I also visited the memories I have of my son and who he was and how he made a difference in this world. Who he was lives on in me.

As I traveled from place to place to place within myself I watched and felt the pain as my inner landscape was being rearranged.
My inner wanderings have taken me to so many unknown places and continue to do so ten years later. I no longer feel so much like a nomad within but this journey has transformed me and continues to do so. This grief journey is never over. It just continues to reveal more and more of who we are.

The movie Nomadland looks at the nomadic way of life. It isn’t an easy life but it is an authentic life. The people who live this way have faced many hardships and have chosen to leave the prescribed way of life for a life that feels more true to them. At one point in the movie, the main character, Fern, says as she is reminiscing about her late husband, “What’s remembered, lives. I maybe spent too much of my life remembering.” Then Bob, who she is talking to says, “There’s no final goodbye. I just say, ‘I’ll see you on down the road’ and I’m always certain I will see people again. Even my own son who took his own life five years ago I know, I will see him on down the road again and we will remember our lives together then.”

I do believe that what’s remembered lives and it is my great hope that I will see Jason on down the road again and we will definitely remember the life we lived together…as we continue on down the road.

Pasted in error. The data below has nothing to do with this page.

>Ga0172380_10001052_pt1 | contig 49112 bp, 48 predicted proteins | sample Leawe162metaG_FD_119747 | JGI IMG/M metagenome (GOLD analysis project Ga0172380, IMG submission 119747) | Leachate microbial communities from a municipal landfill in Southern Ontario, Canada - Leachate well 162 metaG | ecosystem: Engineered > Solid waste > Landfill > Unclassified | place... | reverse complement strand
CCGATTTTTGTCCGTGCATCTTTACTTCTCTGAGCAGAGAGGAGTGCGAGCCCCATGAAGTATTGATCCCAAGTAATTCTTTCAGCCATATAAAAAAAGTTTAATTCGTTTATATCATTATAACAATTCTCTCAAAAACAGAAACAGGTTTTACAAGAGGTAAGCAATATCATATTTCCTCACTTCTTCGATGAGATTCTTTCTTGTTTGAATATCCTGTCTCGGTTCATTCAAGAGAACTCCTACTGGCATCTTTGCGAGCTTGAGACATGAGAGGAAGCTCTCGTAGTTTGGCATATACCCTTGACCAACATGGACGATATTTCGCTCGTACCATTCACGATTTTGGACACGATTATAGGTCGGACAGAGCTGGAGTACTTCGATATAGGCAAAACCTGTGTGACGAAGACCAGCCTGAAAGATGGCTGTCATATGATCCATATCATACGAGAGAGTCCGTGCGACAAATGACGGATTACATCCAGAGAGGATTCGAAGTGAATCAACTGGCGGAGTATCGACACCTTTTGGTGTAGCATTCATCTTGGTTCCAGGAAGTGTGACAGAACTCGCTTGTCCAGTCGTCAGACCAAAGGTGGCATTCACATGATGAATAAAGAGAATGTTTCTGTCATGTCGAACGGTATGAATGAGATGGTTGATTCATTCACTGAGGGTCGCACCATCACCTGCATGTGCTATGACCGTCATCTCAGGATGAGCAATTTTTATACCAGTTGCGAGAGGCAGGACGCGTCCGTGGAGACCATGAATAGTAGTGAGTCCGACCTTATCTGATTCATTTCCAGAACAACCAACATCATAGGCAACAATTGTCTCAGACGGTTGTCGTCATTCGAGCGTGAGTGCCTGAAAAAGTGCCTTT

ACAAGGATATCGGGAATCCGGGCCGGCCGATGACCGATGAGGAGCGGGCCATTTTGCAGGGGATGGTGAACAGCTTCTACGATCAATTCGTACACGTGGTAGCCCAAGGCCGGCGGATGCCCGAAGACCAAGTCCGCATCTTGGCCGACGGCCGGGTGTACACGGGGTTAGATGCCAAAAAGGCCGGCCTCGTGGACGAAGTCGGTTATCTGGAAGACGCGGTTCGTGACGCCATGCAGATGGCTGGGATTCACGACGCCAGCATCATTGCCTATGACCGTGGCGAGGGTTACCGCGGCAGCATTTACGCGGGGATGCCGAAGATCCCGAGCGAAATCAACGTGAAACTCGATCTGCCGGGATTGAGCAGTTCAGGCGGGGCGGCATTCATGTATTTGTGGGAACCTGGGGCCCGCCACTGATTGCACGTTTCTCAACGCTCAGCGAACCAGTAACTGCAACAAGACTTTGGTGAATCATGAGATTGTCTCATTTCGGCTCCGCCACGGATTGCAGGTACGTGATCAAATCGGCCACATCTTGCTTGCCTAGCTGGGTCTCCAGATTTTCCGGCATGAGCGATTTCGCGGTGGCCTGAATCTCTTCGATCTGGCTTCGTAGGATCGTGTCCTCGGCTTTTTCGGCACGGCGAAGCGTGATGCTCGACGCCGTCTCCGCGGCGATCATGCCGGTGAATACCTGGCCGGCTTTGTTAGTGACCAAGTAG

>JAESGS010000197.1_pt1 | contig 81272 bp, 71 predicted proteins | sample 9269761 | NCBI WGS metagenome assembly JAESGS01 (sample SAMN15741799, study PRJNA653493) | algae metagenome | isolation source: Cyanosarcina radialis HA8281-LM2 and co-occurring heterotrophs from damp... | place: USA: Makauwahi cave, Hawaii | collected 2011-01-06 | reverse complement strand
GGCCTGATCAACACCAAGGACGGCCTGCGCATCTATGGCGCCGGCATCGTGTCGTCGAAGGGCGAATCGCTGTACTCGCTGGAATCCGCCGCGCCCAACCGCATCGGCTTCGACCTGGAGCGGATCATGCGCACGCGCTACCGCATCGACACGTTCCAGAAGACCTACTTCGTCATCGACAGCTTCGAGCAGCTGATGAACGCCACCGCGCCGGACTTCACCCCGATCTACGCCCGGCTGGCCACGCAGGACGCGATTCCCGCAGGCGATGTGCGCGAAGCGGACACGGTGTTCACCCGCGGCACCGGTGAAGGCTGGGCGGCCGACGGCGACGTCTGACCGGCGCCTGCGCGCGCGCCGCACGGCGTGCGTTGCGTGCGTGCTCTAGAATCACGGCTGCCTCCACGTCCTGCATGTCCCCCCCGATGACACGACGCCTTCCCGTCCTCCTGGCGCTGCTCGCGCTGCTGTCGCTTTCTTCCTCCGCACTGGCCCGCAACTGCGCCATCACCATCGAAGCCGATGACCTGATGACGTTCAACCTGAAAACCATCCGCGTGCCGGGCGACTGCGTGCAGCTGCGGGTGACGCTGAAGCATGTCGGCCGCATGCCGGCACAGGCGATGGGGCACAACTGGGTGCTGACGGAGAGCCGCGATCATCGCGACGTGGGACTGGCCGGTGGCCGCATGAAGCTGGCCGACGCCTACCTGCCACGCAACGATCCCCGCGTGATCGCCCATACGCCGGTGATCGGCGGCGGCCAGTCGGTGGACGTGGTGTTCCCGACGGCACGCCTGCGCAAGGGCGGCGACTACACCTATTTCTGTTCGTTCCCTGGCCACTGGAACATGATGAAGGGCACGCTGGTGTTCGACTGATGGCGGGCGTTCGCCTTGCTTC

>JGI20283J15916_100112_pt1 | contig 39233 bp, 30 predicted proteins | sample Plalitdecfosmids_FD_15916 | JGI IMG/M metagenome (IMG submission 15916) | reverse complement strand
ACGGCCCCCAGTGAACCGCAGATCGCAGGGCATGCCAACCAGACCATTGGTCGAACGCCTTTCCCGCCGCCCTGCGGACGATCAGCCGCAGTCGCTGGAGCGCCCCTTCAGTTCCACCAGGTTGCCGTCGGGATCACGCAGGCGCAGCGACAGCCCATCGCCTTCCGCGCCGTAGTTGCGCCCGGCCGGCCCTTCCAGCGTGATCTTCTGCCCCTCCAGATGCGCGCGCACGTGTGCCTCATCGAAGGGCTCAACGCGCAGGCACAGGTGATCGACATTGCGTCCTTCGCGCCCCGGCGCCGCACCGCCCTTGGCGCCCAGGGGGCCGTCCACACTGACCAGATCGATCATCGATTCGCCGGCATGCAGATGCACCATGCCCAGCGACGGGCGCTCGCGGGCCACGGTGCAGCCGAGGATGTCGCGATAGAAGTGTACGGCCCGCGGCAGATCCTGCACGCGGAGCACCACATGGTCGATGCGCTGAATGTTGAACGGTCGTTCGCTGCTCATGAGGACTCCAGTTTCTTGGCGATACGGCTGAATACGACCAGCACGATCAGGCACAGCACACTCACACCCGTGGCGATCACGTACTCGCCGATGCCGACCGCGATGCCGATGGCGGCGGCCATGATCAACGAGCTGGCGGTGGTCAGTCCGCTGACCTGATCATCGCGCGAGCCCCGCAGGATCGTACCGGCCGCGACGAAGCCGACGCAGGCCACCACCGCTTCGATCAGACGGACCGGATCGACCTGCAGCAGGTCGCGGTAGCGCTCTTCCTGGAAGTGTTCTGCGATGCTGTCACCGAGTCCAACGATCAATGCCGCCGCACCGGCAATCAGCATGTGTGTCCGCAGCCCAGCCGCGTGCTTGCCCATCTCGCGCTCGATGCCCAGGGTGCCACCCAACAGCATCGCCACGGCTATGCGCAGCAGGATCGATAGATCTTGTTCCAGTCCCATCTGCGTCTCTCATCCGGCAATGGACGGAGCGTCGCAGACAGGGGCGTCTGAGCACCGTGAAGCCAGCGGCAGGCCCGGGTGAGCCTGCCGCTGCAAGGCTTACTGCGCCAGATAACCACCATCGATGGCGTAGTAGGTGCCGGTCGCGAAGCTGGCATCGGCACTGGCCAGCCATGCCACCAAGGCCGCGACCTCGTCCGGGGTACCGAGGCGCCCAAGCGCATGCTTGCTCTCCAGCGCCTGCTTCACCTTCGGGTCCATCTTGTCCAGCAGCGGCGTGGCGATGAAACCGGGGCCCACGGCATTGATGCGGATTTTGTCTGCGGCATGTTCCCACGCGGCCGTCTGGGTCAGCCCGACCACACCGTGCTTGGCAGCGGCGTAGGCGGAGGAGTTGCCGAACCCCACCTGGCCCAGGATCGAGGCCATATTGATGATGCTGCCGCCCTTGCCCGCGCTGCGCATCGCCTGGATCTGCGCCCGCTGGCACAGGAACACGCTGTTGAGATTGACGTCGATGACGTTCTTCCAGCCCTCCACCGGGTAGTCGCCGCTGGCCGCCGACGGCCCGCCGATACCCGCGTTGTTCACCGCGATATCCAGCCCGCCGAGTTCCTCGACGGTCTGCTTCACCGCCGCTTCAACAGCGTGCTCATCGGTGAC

The Written Word

There are many ways to express our grief and putting our thoughts, feelings, and ideas on paper can be a very healing process. The suggested prompts here can be done one time or multiple times. I’ve learned it helps to set a timer for 10-15 minutes and keep your pen moving for the entire time. I encourage using pen and paper rather than a keyboard as there is a hand/heart connection when writing longhand. Don’t worry about spelling, punctuation, or grammar, just write. When the timer goes off you stop writing even if you are in mid-sentence. Don’t reread your work at this time. Just set it aside for a couple of weeks and then go back and see what your words may have to say to you.

(If you choose to use a keyboard the same instructions apply).


Try this writing prompt:

How has your inner landscape been rearranged by grief?


I will list some books, articles, poems, movies, or other resources that I as well as others have found helpful on this grief journey. I hope these resources may deepen your understanding of grief, maybe bring you some sense of comfort, and help you to feel less alone in your grief. 




Once in a While

Photo by Jason Robb

Photo By: Jason Robb

We’ve been trained to think that pain is bad, comfort is good and that the point of life is to be undisturbed. ~Linville

A journey is a person in itself; no two are alike. And all plans, safeguards, policing, and coercion are fruitless. We find that after years of struggle we do not take a trip; a trip takes us. ~Steinbeck

In loving memory of my son Jason.